Sydney's secret weapon to battle bushfires
A world-first secret weapon is being deployed by NSW firefighters ahead of bushfire season.
Originally a 737 aircraft, ‘Gaia’ is the latest weapon in the armoury of NSW emergency services as they prepare for a summer full of fire danger.
With the capacity to carry more than 15,000 litres of fire retardant, Gaia is set to be used for direct attacks on both bush and grass fires, as well as creating containment lines and providing urban interface protection.
It is the first 737 to be used for firefighting anywhere in the world.
NSW Minister for Emergency Services Troy Grant said a new $26.3 million worth of funding would enable firefighters to invest more heavily in airborne fire defence systems.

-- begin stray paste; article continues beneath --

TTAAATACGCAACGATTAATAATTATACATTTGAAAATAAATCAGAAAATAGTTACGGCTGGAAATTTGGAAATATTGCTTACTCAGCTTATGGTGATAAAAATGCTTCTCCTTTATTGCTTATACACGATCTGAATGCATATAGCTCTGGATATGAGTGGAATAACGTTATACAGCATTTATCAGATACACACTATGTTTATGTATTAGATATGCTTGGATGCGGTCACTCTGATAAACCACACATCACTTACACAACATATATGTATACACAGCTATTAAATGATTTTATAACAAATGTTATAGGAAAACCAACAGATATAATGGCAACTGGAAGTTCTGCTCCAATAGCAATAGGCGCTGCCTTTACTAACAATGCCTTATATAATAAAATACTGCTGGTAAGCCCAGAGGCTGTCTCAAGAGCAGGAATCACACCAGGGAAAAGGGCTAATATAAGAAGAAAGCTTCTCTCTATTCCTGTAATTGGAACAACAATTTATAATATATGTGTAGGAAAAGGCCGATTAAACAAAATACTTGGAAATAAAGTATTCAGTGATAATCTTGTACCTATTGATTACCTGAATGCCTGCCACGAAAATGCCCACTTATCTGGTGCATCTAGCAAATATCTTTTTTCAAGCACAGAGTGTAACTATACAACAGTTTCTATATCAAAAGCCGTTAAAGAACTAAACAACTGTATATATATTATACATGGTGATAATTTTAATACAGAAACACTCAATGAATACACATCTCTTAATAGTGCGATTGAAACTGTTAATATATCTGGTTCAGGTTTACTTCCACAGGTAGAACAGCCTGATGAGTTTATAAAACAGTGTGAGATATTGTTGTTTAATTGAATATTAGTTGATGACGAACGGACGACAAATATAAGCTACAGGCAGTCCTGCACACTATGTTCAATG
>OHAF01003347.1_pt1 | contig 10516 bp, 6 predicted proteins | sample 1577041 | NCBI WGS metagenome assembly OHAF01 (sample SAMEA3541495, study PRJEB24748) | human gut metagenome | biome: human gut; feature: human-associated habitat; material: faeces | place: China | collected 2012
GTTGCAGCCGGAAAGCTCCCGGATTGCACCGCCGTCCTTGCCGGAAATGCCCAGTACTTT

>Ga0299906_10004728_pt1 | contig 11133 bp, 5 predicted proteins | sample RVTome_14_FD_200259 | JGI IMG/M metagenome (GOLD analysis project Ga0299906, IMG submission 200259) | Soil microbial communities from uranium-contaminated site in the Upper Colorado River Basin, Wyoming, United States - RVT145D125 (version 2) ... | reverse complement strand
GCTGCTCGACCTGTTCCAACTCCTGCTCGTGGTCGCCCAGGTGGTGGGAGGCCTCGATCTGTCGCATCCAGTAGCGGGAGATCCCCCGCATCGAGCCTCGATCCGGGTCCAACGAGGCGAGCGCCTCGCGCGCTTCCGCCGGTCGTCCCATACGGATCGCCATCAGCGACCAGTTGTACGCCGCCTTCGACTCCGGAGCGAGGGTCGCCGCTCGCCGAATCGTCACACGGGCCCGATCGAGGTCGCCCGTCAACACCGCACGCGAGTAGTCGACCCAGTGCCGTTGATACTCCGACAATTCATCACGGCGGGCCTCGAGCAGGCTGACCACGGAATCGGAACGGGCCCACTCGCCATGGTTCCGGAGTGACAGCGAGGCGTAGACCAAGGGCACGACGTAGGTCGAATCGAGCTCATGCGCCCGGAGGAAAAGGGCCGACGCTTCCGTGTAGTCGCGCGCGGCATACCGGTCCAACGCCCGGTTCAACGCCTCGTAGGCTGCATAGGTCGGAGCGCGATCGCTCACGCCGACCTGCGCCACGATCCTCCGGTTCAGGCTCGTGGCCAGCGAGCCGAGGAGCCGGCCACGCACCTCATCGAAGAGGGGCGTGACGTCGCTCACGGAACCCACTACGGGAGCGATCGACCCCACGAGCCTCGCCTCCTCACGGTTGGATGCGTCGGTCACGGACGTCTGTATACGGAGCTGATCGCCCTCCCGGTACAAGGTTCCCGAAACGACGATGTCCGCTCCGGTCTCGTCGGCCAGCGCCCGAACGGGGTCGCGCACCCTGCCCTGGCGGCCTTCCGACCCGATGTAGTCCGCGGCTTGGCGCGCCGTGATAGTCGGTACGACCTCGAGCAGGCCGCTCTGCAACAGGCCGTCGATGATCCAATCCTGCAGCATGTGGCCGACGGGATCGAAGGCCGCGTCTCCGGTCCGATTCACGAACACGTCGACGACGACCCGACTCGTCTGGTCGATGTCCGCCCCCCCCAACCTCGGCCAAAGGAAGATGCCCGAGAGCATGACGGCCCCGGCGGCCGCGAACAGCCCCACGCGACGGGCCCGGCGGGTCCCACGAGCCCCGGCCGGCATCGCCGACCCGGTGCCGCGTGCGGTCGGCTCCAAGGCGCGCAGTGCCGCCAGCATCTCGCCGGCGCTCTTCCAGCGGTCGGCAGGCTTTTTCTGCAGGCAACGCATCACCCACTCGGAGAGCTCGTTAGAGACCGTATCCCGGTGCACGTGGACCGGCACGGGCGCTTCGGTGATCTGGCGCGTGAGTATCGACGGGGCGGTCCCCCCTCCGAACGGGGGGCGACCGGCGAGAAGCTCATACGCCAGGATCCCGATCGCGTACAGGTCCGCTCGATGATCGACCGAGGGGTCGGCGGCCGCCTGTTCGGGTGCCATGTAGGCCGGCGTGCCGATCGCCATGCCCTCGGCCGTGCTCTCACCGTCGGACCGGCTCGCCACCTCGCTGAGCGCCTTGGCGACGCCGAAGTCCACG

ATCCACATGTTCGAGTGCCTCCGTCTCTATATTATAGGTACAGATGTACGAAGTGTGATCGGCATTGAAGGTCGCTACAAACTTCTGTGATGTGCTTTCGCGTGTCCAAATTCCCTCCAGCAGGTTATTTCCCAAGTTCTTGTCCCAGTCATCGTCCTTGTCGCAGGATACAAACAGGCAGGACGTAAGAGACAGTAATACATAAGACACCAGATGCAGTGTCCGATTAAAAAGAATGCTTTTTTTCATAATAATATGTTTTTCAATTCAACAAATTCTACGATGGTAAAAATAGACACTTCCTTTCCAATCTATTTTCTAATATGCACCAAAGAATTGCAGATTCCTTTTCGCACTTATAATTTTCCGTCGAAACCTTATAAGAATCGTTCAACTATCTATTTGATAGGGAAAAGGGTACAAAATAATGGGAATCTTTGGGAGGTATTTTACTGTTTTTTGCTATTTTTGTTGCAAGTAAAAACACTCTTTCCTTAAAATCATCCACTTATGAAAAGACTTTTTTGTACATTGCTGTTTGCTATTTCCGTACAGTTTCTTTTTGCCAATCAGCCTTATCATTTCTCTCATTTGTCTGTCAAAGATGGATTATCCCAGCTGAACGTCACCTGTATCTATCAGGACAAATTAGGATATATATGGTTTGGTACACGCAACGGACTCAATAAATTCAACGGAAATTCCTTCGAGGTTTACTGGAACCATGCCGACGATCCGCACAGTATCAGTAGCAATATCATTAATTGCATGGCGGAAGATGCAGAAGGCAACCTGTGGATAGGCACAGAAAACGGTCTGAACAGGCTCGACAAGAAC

“This major funding injection will fortify our fleet into the future and provide year-round long range aerial firefighting capabilities to complement our existing aviation resources,” Mr Grant said.
“With longer bush fire seasons comes the increasing threat of severe fires, which is why the NSW Government is leading the way by providing our firies with the very best resources to help protect lives and properties.”
Mr Grant said the multi-million-dollar cash injection would be used to buy another large air tanker (LAT) such as Gaia and two fixed wing aircraft to scan bushfire-prone areas.
“These aircraft really are heroes in the sky when our firies are battling big blazes with little relief from the gruelling conditions,” said Mr Grant.
NSW Rural Fire Service Deputy Commissioner Rob Rogers said Gaia is ready to be deployed this summer.
“Having these aircraft available to assist our firefighters on the ground is such an important tool to have in the kit all year round,” said Mr Rogers.
“Gaia is the last of a record four LATs being used during this year’s bush fire season, and has recently completed testing in the US so it can now be dispatched into the field when required.”